On the one hand, my fondness for point-and-click games made me the best choice to review Edna & Harvey: The Breakout – Anniversary Edition. On the other hand, I had never played the Windows original. Thankfully, that 2008 version is included here, making this an edition for new and returning players alike.

You change between the old and new visuals as you please. It’s just a shame it can’t be done with the flick of a button à la Another World. You need to pause the game, go into options, select game mode to change, wait for the new one to load, have the change save, exit and resume. It adds up, especially if you want to compare each scene.

Story-driven games like this are challenging reviews in a way, as much (if not most) of the plot could be considered spoilers. But I will say that this tale doesn’t leave the best first impression, at least visually speaking. It starts with Edna and her stuffed rabbit, Harvey, in a sanatorium with white padded walls; there’s not much to look at in terms of eye candy. Worse, the screen’s littered with nearly two dozen tiny circle icons for interactive areas.

These icons tie in with the controls. This game claims to have “intuitive controls,” but that’s a claim that I take issue with as a genre enthusiast. The controls here seem more akin to older graphic adventures, designed around a keyboard and mouse. They’re unwieldy, and it’s not difficult to see ways they could’ve (should’ve) been streamlined. That said, after a while, they become more or less second nature, but I’m not sure if casual players would want to be bothered learning such an atypical setup. Especially on a system that could have controls via Joy-Con pointers or touch screen control, neither of which are implemented for this game. Yet I do give credit for the choice to identify each icon by name with a button click, a thoughtful feature making this game more accessible.

Now that I’ve got some complaints out of the way, I’m pleased to say the overall game is a winner. All the hotspots, and ways to interact with them, are something I take delight in. There is much value, even for those that don’t advance the main plot. Both Edna and Harvey have a ton of very well-spoken dialogue and hearing them muse is a pleasure. Again, much of it is optional, but it adds so much flavor to the story while fleshing out the chemistry these characters have. Humor is subjective, and some of it here is crude, but I laughed on several occasions. It’s the staff, not the patients, that are the butt of most jokes.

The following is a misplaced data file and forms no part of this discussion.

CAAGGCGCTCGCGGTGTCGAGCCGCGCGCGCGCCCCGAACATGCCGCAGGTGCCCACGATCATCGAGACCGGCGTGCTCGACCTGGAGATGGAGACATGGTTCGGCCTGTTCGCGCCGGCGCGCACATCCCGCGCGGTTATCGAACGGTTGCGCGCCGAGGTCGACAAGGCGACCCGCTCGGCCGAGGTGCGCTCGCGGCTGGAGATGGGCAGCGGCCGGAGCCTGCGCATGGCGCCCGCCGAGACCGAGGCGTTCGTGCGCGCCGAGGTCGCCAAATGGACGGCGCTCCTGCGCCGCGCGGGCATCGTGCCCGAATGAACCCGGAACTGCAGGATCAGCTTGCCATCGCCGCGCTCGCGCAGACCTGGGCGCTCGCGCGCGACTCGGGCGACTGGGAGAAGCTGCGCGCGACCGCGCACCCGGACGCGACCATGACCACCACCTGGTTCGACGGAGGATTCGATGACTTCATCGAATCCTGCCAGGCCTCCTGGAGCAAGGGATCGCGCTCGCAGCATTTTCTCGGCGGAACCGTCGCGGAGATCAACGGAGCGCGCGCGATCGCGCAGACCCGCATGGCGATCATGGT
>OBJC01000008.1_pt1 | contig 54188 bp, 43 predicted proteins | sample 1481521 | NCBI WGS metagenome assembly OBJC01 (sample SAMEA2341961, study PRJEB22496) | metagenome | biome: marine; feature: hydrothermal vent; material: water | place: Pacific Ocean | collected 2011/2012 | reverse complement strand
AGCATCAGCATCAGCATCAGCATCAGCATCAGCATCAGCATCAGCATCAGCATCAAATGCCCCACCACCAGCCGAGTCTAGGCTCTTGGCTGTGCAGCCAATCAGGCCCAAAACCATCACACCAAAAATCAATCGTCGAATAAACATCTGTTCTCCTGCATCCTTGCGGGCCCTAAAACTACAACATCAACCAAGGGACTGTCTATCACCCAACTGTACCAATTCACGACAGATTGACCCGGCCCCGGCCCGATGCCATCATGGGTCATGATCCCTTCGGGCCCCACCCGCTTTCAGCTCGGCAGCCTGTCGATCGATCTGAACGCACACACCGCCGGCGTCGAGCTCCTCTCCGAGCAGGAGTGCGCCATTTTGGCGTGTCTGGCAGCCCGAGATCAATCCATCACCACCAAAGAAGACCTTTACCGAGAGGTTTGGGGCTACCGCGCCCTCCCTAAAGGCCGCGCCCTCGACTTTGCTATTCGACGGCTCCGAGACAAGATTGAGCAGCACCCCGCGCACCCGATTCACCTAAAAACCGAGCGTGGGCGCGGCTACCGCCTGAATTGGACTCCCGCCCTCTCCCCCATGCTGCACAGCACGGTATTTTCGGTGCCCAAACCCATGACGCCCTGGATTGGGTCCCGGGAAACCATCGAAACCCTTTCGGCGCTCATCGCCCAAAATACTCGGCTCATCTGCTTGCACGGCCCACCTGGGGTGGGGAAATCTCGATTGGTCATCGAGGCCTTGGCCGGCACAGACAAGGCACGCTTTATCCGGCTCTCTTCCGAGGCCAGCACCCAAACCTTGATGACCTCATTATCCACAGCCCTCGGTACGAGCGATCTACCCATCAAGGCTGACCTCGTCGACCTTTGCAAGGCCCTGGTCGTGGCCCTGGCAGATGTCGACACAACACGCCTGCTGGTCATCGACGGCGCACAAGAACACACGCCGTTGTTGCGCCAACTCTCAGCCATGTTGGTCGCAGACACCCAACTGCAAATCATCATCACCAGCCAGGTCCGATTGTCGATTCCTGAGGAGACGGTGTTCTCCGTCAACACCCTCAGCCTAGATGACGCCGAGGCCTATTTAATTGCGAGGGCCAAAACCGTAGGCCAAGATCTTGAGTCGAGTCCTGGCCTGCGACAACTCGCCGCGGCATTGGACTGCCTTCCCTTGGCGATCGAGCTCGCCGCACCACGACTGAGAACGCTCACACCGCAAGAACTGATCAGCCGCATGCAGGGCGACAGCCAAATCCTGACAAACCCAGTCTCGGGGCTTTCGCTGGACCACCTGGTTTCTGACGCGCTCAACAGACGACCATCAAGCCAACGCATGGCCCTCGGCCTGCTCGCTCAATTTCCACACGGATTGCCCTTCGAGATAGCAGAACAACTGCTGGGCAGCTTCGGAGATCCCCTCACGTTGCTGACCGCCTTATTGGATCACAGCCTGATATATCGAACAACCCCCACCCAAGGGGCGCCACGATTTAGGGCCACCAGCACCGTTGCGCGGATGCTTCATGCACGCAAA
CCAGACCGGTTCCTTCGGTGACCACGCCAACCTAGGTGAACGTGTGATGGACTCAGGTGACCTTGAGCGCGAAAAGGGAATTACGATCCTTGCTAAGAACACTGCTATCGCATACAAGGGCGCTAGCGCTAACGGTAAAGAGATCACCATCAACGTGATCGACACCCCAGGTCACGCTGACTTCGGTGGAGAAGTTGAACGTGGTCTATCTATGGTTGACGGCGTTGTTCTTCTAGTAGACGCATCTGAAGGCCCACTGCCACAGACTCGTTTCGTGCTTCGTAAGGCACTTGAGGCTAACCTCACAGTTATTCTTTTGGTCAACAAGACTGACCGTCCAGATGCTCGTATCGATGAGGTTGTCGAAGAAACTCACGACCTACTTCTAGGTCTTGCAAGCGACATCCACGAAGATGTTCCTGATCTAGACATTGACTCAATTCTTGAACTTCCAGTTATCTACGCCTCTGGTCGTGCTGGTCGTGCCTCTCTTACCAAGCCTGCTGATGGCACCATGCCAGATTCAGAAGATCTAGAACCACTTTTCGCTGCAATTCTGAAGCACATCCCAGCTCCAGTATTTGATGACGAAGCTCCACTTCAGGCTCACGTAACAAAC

The asylum from which Edna’s escaping is presented in a comical, stereotypical manner. It’s large, with lots of rooms to explore, and characters (both patients and staff) to interact with. Of course, Edna escapes her room early, but fleeing the building is something else. On the whole, the skeleton staff seems only mildly concerned that she’s roaming, especially with all of the exits locked. So you can wander about clicking on all manner of objects with only a nominal worry of being caught. While hospital settings are a standard in point-and-click games, this one’s infused with plenty of things to hold your interest. Even if the sizable environment isn’t appealing out of the gate, the way puzzles get incorporated around it is. And, while Edna and Harvey are still the stars, the supporting characters manage to hold their own.

What works so well with this is that Edna and Harvey are genuinely interesting characters. Clearly, the fact that Edna talks to a plush bunny (who also voices inanimate objects for her) is an indication that she is struggling with senility to an extent. Yet, the fact that she has a wiped memory by questionable staff makes you wonder just how crazy she truly is, and if she’s not the only one. The dialogue between her and Harvey is often warm and friendly, bringing smiles, and making this buddy adventure far less lonely as a result. I only wish the ending(s) were more satisfying, but I don’t dare spoil them.

The puzzles aren’t too out there if you’re familiar with these types of games, yet you might want a walkthrough hint at particular points. Some of this stems from the chiefly non-linear nature, which, while not seen enough in this genre, is excellent. It gives some freedom while eventually making sure you’ll get on the right track. Backtracking isn’t always fun, but again, Edna and Harvey’s reactions to their surroundings are worth hearing. Solving tough puzzles is satisfying. And the sanatorium, which you’ll genuinely want to explore, is a visually engaging locale.

Speaking of visuals, while the older has a definite charm, the new Anniversary coat of paint is decidedly better. The art fills more of the screen in higher resolution. Edna especially looks superior – more innocent, less scary. The animations are noticeably improved. Unless the original holds nostalgia for you, you’ll spend the bulk of your playtime enjoying the new look.

While adjusting to the controls takes longer than it should, it’s mostly worth it. Edna & Harvey: The Breakout – Anniversary Edition shines with more to like than loathe. Particularly the overabundance of dialogue, which is accomplished and comical. I’m glad I stuck with this game. As a genre enthusiast, I found it to be entertaining.